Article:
I basically never blame the development team for their failures or mistakes. If a team was not directed to do the right thing, how can you blame them for doing the wrong thing? If there were not policies and procedures in place for smooth execution, how can you expect them to work smoothly? 99% of these breakdowns are from management and leads - if there isn't good direction and procedure, it IS their fault. Yes, it would be nice if the team members would take care of their shit even if they're not directed to, but that's above and beyond the call of duty - yes, it makes my life much easier when guys take care of themselves, but I don't expect that. Sure, sometimes people are told to do the right thing and still don't do it, but even then that's often management's fault, because they're pulled in different directions by different people, they're distracted, etc.

12-06-04 - 2

12-06-04

I don't believe that good people do bad things. I believe bad people do bad things. Also, I don't believe that difficult circumstances are an excuse for bad behavior. Difficult circumstances are the test that reveal your true character. Anybody can be nice when everything's going well, it's when the shit hits the fan that you need to step up. Now, I don't expect everyone to be perfect all the time - it's about how the handle the shit. Certainly I have plenty of weaknesses myself; when I'm stressed I get very snippy and rude, sometimes I just can't handle a situation and I run away from it. Those behaviors suck, but I also try to get a hold of myself and go back to it and apologize after the fact. If the shit hits the fan, and you turn on the people who are trying to help you - that I can never forgive; if, in the moment of trial, you abandon your friends and screw your neighbor and save yourself, you are a bad person and I want nothing to do with you.

12-06-04 - 1

12-06-04

A couple of followups on my talk at game-tech :

First and mainly, I think I made a mistake in presenting the reason for robustness and decoupling. Robustness is the idea that the game never goes down, even with horribly broken use, and decoupling is the idea that when someone horribly breaks one system, the other systems keep running so people can still work. These are not just important for small teams or with junior people, they're always important. We acheive these things primarily by making the engine and code resilient to even fatal errors. There are other ways to meet these goals, namely Branches (source-control branches, so people work in isolation until their work is stable, then they merge to the main tree), and Build Escrow (in which the coder's build first goes through test approval before going to the content team). Branches and Build Escrow are both good, but they only work once the game is reasonably well established. We were building the code base from scratch, and rapidly iterating on design trying to hit milestones and demos, so it was frequently important to be able to code up a feature in the morning, deliver it to design and have it done by evening. For larger teams, the ideas of robustness and decoupling are even more important. This is part of the idea of overall team productivity. If a programmer takes the time to make his code extra safe, maybe it takes him 5% or 10% more time. If he does not, and he checks in code that breaks the build for the entire company, he's costing 100% of the work of maybe 50 other people. That's a catastrophic loss of productivity, even if it only happens once every hundred days it's a disaster. Most games these days are "design limitted", that is, the things that really prevent you from shipping a great game on time are in design, so it's silly to save coder time and potentially cost a lot of designer time.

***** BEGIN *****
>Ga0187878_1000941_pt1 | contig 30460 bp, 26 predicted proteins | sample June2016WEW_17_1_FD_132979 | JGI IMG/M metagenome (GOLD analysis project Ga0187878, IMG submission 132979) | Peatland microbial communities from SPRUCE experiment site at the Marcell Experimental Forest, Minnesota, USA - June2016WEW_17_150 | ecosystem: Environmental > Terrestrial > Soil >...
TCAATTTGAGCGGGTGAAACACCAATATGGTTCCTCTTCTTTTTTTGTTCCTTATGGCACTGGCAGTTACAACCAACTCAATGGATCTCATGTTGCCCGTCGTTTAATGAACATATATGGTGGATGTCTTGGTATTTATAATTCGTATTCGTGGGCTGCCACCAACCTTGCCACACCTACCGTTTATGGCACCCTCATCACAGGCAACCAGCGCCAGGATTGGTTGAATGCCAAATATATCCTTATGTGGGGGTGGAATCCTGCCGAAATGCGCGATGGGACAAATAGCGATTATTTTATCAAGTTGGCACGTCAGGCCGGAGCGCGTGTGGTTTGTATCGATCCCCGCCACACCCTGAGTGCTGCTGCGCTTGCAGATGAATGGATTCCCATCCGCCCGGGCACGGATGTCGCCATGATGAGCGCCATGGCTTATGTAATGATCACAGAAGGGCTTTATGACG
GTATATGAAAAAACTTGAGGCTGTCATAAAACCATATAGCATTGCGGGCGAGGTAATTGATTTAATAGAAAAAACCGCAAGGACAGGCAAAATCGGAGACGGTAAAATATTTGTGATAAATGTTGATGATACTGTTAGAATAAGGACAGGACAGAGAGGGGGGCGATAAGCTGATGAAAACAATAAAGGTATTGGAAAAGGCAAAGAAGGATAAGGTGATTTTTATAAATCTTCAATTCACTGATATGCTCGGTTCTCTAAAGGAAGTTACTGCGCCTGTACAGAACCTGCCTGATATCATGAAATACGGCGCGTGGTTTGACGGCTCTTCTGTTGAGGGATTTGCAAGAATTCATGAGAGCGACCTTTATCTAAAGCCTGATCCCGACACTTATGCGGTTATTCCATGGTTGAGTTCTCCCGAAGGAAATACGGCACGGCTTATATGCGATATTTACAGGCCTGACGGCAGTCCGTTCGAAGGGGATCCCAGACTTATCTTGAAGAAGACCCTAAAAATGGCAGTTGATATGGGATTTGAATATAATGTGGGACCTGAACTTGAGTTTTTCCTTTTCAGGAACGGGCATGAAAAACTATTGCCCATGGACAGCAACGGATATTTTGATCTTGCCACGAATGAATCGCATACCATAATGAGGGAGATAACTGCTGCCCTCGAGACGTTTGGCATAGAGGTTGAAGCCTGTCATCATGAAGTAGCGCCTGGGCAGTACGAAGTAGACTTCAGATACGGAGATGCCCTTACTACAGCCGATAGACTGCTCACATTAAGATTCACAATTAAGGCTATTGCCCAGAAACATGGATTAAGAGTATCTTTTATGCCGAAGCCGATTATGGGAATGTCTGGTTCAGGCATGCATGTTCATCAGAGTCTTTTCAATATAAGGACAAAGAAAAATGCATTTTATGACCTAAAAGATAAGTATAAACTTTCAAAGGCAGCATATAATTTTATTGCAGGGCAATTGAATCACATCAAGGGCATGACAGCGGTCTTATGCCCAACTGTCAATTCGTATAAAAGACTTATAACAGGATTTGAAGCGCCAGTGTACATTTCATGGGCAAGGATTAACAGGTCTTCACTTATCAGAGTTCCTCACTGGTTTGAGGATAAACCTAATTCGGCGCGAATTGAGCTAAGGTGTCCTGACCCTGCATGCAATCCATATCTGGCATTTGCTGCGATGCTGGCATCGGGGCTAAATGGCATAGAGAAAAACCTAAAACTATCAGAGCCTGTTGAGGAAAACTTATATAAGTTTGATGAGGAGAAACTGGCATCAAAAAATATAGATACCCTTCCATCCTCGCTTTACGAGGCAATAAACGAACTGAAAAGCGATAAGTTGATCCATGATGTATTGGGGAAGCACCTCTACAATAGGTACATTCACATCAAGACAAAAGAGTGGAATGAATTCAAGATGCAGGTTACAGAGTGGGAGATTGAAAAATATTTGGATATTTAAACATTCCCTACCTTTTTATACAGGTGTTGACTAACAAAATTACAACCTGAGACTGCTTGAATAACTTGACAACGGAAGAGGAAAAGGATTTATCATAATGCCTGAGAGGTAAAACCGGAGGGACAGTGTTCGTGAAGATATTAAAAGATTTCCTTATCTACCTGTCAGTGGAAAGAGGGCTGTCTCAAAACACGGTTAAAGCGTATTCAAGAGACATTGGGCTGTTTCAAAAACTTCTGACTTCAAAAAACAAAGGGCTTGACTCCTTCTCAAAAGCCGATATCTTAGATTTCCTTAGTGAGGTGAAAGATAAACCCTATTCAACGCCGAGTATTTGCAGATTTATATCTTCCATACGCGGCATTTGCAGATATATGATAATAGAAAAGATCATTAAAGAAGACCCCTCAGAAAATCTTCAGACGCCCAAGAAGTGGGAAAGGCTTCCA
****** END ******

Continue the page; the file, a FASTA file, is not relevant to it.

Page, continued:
What are the disadvantages of a clean self-protecting C++ coding style? Well, the compile times are slightly slonger, but our build is around 10 minutes and Halo 2's is around 7 minutes, so the difference is not very big. Also, that has more to do with arranging your headers well, we're currently sloppy about that, we could do much better to hide implementations. Having more clean separation of modules and opaque interfaces around whole systems would help that immensely. A related problem is that things like smart pointers and classes used in scopes forces you to put some things in the headers; you can't have a pure C-style hidden interface without doing a lot of work with pimpls and such. A lot of people think it takes too much time to code this way - that's just not the case; once you get used to it, the additional time needed is totally negligible, and is more than made up for with the time savings of having nice templates and classes that automate so many operations for you. The only two real disadvantages that I know of are - 1) when you hire new people, you have to teach them your base classes and your system; our system forms a sort of meta-language on top of C++, which is mostly enforced through compiler errors, but there are some things that you just have to know to do; 2) the protections seem to make people lazy, both in code and content; the protections are supposed to be in addition to proper testing and good algorithms, etc, not instead of them.

A little thing - the hierarchical allocation parser can obviously be used on things other than memory size; you can do it on allocation count, you can do it on CPU usage, vert count, etc. It's a nice way to track anything and figure out where it's coming from. This is especially nice with a "long frame tracker". To do the long frame tracking, you just run the tracking stats every frame, and you reset them to zero between frames. Then, as soon as you see a frame that you consider long, eg. longer than 1/20th of a second for example, you log the stats for that frame.